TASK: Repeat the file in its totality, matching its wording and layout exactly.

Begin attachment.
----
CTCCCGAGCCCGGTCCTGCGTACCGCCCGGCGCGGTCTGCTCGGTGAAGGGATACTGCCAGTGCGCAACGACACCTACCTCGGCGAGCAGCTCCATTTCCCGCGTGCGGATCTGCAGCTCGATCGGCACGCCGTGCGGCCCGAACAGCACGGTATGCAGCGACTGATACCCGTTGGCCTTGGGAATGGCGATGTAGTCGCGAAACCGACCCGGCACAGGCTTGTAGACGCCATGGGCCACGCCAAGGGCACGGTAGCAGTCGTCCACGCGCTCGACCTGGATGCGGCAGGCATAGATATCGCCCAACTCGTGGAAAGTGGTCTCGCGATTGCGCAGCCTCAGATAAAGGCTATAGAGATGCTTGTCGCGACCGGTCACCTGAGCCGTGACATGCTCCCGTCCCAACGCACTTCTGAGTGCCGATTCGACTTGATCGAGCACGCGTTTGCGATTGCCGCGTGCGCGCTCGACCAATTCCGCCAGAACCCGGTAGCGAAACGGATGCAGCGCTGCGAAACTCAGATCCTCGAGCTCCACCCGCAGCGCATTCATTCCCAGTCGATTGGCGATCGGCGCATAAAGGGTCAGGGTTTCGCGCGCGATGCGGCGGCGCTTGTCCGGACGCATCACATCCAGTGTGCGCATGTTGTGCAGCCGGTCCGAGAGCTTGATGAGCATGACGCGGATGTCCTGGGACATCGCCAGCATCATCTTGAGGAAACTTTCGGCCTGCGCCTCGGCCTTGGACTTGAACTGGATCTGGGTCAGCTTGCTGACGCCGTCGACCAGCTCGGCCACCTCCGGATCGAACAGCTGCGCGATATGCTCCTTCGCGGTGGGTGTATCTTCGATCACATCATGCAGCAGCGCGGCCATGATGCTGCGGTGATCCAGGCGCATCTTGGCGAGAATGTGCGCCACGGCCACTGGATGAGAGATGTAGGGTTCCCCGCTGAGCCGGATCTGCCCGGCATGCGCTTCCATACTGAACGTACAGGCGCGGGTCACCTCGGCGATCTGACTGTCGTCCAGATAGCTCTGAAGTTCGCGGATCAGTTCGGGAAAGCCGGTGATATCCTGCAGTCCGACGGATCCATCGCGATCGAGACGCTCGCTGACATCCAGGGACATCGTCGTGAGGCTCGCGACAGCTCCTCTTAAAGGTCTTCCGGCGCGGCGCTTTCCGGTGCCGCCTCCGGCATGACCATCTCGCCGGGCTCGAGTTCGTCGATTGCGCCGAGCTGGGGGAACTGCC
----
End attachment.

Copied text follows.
CTCCCGAGCCCGGTCCTGCGTACCGCCCGGCGCGGTCTGCTCGGTGAAGGGATACTGCCAGTGCGCAACGACACCTACCTCGGCGAGCAGCTCCATTTCCCGCGTGCGGATCTGCAGCTCGATCGGCACGCCGTGCGGCCCGAACAGCACGGTATGCAGCGACTGATACCCGTTGGCCTTGGGAATGGCGATGTAGTCGCGAAACCGACCCGGCACAGGCTTGTAGACGCCATGGGCCACGCCAAGGGCACGGTAGCAGTCGTCCACGCGCTCGACCTGGATGCGGCAGGCATAGATATCGCCCAACTCGTGGAAAGTGGTCTCGCGATTGCGCAGCCTCAGATAAAGGCTATAGAGATGCTTGTCGCGACCGGTCACCTGAGCCGTGACATGCTCCCGTCCCAACGCACTTCTGAGTGCCGATTCGACTTGATCGAGCACGCGTTTGCGATTGCCGCGTGCGCGCTCGACCAATTCCGCCAGAACCCGGTAGCGAAACGGATGCAGCGCTGCGAAACTCAGATCCTCGAGCTCCACCCGCAGCGCATTCATTCCCAGTCGATTGGCGATCGGCGCATAAAGGGTCAGGGTTTCGCGCGCGATGCGGCGGCGCTTGTCCGGACGCATCACATCCAGTGTGCGCATGTTGTGCAGCCGGTCCGAGAGCTTGATGAGCATGACGCGGATGTCCTGGGACATCGCCAGCATCATCTTGAGGAAACTTTCGGCCTGCGCCTCGGCCTTGGACTTGAACTGGATCTGGGTCAGCTTGCTGACGCCGTCGACCAGCTCGGCCACCTCCGGATCGAACAGCTGCGCGATATGCTCCTTCGCGGTGGGTGTATCTTCGATCACATCATGCAGCAGCGCGGCCATGATGCTGCGGTGATCCAGGCGCATCTTGGCGAGAATGTGCGCCACGGCCACTGGATGAGAGATGTAGGGTTCCCCGCTGAGCCGGATCTGCCCGGCATGCGCTTCCATACTGAACGTACAGGCGCGGGTCACCTCGGCGATCTGACTGTCGTCCAGATAGCTCTGAAGTTCGCGGATCAGTTCGGGAAAGCCGGTGATATCCTGCAGTCCGACGGATCCATCGCGATCGAGACGCTCGCTGACATCCAGGGACATCGTCGTGAGGCTCGCGACAGCTCCTCTTAAAGGTCTTCCGGCGCGGCGCTTTCCGGTGCCGCCTCCGGCATGACCATCTCGCCGGGCTCGAGTTCGTCGATTGCGCCGAGCTGGGGGAACTGCC